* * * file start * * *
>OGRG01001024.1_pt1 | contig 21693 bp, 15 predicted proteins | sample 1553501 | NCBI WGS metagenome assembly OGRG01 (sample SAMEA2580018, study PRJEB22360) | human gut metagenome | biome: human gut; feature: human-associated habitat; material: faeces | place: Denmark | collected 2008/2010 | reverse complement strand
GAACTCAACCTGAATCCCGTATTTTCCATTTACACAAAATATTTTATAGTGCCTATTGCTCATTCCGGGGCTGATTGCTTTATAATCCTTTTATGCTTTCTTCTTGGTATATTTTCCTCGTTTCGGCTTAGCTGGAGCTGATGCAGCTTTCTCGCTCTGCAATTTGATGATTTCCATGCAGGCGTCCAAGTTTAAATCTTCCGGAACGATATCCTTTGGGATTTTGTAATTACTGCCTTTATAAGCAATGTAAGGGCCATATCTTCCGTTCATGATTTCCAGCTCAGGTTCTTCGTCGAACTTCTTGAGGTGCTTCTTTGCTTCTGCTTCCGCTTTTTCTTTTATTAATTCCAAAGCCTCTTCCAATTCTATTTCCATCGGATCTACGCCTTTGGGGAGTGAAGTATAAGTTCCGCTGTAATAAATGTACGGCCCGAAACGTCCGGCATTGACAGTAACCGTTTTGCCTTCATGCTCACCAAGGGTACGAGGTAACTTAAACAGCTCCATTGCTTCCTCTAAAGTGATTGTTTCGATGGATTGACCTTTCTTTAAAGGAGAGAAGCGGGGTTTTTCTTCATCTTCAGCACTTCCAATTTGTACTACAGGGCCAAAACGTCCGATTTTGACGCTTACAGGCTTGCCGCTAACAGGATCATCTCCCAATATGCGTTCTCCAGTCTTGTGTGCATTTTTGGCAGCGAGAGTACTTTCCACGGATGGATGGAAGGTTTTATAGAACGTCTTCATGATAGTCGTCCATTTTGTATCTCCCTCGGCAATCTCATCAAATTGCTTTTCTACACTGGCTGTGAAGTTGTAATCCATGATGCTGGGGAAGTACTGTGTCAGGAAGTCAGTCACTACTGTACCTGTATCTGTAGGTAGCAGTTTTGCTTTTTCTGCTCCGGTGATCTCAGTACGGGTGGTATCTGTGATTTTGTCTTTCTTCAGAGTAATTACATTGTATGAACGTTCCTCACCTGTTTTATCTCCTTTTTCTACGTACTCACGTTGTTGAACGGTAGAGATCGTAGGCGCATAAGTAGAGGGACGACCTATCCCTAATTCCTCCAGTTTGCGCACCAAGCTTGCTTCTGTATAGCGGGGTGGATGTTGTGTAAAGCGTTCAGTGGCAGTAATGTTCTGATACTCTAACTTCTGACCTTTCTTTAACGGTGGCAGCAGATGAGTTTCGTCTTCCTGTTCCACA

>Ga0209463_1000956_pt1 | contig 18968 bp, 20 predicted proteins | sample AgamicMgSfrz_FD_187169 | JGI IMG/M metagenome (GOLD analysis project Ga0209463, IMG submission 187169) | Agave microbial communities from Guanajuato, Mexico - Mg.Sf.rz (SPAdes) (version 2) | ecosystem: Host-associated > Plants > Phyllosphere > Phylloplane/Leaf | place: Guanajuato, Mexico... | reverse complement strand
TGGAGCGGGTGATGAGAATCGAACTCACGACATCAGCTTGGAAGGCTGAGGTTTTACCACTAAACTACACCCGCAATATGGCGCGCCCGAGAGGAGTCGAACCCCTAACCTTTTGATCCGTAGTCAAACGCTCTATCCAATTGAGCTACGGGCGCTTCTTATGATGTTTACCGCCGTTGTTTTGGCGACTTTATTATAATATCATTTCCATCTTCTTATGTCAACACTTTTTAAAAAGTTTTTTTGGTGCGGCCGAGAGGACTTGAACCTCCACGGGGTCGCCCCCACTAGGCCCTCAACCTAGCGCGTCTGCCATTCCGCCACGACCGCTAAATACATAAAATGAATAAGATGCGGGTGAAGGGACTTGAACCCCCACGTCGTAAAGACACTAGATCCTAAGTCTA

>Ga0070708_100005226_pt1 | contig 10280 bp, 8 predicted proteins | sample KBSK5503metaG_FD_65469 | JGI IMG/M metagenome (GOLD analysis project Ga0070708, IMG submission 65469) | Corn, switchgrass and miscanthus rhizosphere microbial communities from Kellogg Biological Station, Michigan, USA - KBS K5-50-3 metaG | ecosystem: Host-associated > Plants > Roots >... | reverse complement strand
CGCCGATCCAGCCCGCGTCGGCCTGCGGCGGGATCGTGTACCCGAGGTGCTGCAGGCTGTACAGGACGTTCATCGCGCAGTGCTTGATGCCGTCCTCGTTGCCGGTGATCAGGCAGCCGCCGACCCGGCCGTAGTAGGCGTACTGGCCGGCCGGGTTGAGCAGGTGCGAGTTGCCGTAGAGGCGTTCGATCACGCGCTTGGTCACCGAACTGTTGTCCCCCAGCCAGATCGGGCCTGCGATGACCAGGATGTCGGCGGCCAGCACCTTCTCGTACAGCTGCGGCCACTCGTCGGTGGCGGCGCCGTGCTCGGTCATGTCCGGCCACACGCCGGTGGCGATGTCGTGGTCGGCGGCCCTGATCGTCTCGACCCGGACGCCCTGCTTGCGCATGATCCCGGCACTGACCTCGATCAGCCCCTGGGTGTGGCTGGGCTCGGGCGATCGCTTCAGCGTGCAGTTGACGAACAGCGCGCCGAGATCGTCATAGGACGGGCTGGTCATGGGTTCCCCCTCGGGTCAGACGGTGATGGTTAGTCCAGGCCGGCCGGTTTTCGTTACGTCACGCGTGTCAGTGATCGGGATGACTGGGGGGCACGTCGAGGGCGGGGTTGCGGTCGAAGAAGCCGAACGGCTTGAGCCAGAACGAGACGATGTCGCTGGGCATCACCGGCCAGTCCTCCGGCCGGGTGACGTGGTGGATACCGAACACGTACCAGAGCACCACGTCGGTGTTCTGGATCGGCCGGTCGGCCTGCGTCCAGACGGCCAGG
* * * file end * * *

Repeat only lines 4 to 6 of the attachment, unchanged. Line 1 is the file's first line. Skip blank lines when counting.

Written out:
TGGAGCGGGTGATGAGAATCGAACTCACGACATCAGCTTGGAAGGCTGAGGTTTTACCACTAAACTACACCCGCAATATGGCGCGCCCGAGAGGAGTCGAACCCCTAACCTTTTGATCCGTAGTCAAACGCTCTATCCAATTGAGCTACGGGCGCTTCTTATGATGTTTACCGCCGTTGTTTTGGCGACTTTATTATAATATCATTTCCATCTTCTTATGTCAACACTTTTTAAAAAGTTTTTTTGGTGCGGCCGAGAGGACTTGAACCTCCACGGGGTCGCCCCCACTAGGCCCTCAACCTAGCGCGTCTGCCATTCCGCCACGACCGCTAAATACATAAAATGAATAAGATGCGGGTGAAGGGACTTGAACCCCCACGTCGTAAAGACACTAGATCCTAAGTCTA

>Ga0070708_100005226_pt1 | contig 10280 bp, 8 predicted proteins | sample KBSK5503metaG_FD_65469 | JGI IMG/M metagenome (GOLD analysis project Ga0070708, IMG submission 65469) | Corn, switchgrass and miscanthus rhizosphere microbial communities from Kellogg Biological Station, Michigan, USA - KBS K5-50-3 metaG | ecosystem: Host-associated > Plants > Roots >... | reverse complement strand
CGCCGATCCAGCCCGCGTCGGCCTGCGGCGGGATCGTGTACCCGAGGTGCTGCAGGCTGTACAGGACGTTCATCGCGCAGTGCTTGATGCCGTCCTCGTTGCCGGTGATCAGGCAGCCGCCGACCCGGCCGTAGTAGGCGTACTGGCCGGCCGGGTTGAGCAGGTGCGAGTTGCCGTAGAGGCGTTCGATCACGCGCTTGGTCACCGAACTGTTGTCCCCCAGCCAGATCGGGCCTGCGATGACCAGGATGTCGGCGGCCAGCACCTTCTCGTACAGCTGCGGCCACTCGTCGGTGGCGGCGCCGTGCTCGGTCATGTCCGGCCACACGCCGGTGGCGATGTCGTGGTCGGCGGCCCTGATCGTCTCGACCCGGACGCCCTGCTTGCGCATGATCCCGGCACTGACCTCGATCAGCCCCTGGGTGTGGCTGGGCTCGGGCGATCGCTTCAGCGTGCAGTTGACGAACAGCGCGCCGAGATCGTCATAGGACGGGCTGGTCATGGGTTCCCCCTCGGGTCAGACGGTGATGGTTAGTCCAGGCCGGCCGGTTTTCGTTACGTCACGCGTGTCAGTGATCGGGATGACTGGGGGGCACGTCGAGGGCGGGGTTGCGGTCGAAGAAGCCGAACGGCTTGAGCCAGAACGAGACGATGTCGCTGGGCATCACCGGCCAGTCCTCCGGCCGGGTGACGTGGTGGATACCGAACACGTACCAGAGCACCACGTCGGTGTTCTGGATCGGCCGGTCGGCCTGCGTCCAGACGGCCAGG